A bird or a cat? - For sure a predator!
A tawny owl was found in Kiskunlacháza by the road, crouching on the sidewalk. The finder - who we would like to thank again for getting this beautiful bird to us so quickly - called the staff of the Danube-Ipoly National Park, who informed us in turn. Our owl arrived soaked, weakened, and dizzy. It was ascertained promptly through detailed physical examination that we were facing an acute problem since we were holding a well-muscled bird in excellent condition in our hands. The pupils constricted adequately and symmetrically when exposed to light.
However, the mucous membranes were paler and more livid than physiological, which may have been caused by the consumption of a mouse/rat with rodenticide or peripheral circulatory problems due to shock. Thus, we also started a vitamin K therapy in addition to the acute shock treatment.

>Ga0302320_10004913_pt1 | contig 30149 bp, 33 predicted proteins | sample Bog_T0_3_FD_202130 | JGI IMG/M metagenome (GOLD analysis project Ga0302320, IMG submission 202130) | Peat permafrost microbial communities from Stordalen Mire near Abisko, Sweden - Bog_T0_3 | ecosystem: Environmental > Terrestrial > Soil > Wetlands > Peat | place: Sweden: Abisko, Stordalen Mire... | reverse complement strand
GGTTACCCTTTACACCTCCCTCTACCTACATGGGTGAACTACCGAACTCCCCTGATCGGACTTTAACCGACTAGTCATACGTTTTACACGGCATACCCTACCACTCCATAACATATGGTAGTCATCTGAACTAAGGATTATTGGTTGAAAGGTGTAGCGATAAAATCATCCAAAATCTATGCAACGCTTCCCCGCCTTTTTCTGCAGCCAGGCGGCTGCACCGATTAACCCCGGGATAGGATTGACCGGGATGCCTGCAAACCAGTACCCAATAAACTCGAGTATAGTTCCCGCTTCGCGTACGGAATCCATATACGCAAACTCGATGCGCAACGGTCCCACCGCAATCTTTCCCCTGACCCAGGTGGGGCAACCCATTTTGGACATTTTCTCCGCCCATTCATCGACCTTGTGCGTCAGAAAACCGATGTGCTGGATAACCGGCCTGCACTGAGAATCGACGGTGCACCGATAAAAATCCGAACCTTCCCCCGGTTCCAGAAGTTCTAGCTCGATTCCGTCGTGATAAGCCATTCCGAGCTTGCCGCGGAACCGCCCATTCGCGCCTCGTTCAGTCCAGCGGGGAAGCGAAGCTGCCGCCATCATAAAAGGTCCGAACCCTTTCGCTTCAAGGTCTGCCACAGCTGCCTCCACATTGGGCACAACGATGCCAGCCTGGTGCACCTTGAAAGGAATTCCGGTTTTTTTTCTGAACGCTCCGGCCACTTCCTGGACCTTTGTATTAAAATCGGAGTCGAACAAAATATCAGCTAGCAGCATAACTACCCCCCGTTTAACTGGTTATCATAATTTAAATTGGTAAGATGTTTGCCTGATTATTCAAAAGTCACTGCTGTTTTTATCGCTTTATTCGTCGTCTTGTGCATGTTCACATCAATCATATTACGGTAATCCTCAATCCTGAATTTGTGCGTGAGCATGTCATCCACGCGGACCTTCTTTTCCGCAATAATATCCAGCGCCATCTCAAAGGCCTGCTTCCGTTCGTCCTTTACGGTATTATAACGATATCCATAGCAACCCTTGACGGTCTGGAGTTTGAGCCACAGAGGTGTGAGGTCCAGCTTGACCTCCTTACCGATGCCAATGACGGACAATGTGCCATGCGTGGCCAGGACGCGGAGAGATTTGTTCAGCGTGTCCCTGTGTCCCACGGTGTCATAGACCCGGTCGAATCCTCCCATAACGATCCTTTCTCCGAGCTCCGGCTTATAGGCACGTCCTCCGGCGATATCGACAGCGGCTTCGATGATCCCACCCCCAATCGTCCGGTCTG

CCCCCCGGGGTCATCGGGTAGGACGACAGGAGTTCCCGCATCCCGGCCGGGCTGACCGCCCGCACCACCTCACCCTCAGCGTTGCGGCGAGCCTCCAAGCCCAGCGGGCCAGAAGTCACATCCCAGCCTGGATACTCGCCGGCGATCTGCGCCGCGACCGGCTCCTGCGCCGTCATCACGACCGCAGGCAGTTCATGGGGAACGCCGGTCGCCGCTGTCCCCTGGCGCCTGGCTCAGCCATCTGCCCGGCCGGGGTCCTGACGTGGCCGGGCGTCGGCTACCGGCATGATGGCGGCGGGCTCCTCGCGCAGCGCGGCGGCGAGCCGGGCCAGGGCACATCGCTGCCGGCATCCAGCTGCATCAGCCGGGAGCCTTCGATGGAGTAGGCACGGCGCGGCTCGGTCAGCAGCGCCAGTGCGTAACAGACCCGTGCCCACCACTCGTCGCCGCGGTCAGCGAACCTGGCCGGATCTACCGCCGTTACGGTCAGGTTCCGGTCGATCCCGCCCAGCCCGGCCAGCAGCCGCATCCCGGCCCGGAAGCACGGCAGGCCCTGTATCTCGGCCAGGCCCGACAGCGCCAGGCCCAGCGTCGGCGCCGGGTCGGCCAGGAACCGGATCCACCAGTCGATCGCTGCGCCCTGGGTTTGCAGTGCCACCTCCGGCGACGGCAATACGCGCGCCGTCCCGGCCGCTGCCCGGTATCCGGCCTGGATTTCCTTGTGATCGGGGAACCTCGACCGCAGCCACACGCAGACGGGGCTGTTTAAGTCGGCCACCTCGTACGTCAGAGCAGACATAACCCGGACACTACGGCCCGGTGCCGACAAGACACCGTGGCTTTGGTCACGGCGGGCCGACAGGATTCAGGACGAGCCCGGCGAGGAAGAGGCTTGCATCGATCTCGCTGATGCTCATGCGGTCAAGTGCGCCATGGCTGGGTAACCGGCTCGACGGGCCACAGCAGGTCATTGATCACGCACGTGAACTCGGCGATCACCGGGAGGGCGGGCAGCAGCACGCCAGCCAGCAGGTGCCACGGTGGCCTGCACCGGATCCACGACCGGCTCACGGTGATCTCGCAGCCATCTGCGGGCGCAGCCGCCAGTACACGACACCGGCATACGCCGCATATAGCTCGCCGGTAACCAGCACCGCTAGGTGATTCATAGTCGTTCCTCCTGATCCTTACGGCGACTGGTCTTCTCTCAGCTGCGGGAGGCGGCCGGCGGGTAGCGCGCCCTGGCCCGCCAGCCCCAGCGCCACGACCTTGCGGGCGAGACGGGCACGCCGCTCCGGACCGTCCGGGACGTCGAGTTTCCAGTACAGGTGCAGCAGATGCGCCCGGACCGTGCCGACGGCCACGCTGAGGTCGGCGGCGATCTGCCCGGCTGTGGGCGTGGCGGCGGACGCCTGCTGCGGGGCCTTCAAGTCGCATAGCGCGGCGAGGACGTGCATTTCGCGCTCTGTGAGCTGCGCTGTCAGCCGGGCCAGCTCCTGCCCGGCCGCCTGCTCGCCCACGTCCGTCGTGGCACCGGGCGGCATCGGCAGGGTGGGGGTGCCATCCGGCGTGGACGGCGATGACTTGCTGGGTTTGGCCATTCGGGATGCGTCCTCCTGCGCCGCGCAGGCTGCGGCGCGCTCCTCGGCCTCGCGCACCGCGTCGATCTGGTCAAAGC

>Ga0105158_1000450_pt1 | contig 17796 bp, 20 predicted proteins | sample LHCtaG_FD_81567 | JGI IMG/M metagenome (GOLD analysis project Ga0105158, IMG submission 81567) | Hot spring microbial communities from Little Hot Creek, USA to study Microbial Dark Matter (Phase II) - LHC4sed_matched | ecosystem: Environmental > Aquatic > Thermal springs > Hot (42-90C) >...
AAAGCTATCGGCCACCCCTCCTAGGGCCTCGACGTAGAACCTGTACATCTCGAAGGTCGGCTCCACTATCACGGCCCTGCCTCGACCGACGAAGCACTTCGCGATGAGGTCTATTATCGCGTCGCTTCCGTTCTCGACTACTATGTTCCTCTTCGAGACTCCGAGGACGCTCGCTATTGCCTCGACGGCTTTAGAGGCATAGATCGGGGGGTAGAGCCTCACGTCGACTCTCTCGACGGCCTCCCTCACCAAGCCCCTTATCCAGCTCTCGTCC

(Rodenticides containing dicumarol as an active ingredient cause coagulation disorders, which can be remedied and reversed by the timely administration of vitamin K)
The little owl got significantly better, although the dizziness remained for a couple of days. We fed it and hoped it would recover nicely and could be released later to nature. The tawny owl is a protected species with a conservation value of HUF 50 000.
Tawny owls have a very peculiar Hungarian name - CatOwls. Do you know why they are called catowls and what aspects we must consider when releasing them?
- These little night predators got their name from their voices. These owls give out a strong sound at dusk reminiscent of a cat meowing. It is preferable to release them in the evening, close to where they were found, since they are very territorial. They protect the place they choose for the rest of their lives. Failing to do so can cost their lives.